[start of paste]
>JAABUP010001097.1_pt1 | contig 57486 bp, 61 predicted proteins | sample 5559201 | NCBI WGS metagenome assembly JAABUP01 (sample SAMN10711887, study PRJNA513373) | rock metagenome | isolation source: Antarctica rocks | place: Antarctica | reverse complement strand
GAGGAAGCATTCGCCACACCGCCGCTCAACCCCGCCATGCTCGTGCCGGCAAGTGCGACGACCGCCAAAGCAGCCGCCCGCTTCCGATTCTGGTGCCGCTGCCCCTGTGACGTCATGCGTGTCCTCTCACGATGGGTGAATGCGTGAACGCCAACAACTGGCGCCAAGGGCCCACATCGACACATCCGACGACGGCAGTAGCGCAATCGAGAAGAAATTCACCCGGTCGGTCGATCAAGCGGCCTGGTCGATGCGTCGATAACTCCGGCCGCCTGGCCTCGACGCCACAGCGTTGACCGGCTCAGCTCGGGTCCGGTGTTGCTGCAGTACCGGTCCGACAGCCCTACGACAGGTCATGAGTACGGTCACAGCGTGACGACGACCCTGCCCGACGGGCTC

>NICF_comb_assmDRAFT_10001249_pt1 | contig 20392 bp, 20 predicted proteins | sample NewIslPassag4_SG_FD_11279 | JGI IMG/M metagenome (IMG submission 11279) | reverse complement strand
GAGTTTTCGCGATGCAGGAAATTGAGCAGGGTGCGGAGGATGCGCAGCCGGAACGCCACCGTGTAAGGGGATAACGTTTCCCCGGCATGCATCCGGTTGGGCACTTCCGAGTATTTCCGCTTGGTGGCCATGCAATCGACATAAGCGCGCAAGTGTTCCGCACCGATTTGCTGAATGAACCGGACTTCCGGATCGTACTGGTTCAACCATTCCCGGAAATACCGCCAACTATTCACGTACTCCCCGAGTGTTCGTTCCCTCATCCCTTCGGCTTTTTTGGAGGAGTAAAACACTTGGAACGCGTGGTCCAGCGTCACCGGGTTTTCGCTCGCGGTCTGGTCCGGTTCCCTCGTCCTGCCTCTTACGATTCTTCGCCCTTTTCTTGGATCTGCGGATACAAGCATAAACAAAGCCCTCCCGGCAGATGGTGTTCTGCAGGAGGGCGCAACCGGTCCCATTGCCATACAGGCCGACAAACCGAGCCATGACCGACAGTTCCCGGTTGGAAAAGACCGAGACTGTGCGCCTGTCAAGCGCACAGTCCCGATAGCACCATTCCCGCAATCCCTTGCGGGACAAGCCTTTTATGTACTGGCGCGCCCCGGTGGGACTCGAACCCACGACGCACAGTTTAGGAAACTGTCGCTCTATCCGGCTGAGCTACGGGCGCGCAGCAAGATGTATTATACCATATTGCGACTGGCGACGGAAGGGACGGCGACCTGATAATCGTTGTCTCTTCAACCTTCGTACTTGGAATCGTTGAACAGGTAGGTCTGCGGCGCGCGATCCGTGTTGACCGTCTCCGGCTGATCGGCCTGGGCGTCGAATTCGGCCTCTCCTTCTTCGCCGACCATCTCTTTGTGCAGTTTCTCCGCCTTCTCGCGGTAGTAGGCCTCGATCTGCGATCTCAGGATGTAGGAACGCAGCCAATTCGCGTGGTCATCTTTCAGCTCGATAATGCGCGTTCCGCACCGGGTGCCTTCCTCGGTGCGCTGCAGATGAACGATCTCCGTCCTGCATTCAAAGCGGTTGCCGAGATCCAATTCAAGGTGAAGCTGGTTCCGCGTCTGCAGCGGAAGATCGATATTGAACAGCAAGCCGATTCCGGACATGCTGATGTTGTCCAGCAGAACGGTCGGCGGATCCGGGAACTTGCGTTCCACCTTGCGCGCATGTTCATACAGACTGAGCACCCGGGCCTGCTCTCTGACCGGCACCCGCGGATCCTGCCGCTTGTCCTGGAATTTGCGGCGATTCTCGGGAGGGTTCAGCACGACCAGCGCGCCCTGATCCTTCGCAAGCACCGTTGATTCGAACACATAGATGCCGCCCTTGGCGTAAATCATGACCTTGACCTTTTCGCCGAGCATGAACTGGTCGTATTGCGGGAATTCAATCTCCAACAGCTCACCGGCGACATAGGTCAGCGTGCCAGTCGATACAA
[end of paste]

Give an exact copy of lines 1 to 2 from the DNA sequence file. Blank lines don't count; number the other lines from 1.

>JAABUP010001097.1_pt1 | contig 57486 bp, 61 predicted proteins | sample 5559201 | NCBI WGS metagenome assembly JAABUP01 (sample SAMN10711887, study PRJNA513373) | rock metagenome | isolation source: Antarctica rocks | place: Antarctica | reverse complement strand
GAGGAAGCATTCGCCACACCGCCGCTCAACCCCGCCATGCTCGTGCCGGCAAGTGCGACGACCGCCAAAGCAGCCGCCCGCTTCCGATTCTGGTGCCGCTGCCCCTGTGACGTCATGCGTGTCCTCTCACGATGGGTGAATGCGTGAACGCCAACAACTGGCGCCAAGGGCCCACATCGACACATCCGACGACGGCAGTAGCGCAATCGAGAAGAAATTCACCCGGTCGGTCGATCAAGCGGCCTGGTCGATGCGTCGATAACTCCGGCCGCCTGGCCTCGACGCCACAGCGTTGACCGGCTCAGCTCGGGTCCGGTGTTGCTGCAGTACCGGTCCGACAGCCCTACGACAGGTCATGAGTACGGTCACAGCGTGACGACGACCCTGCCCGACGGGCTC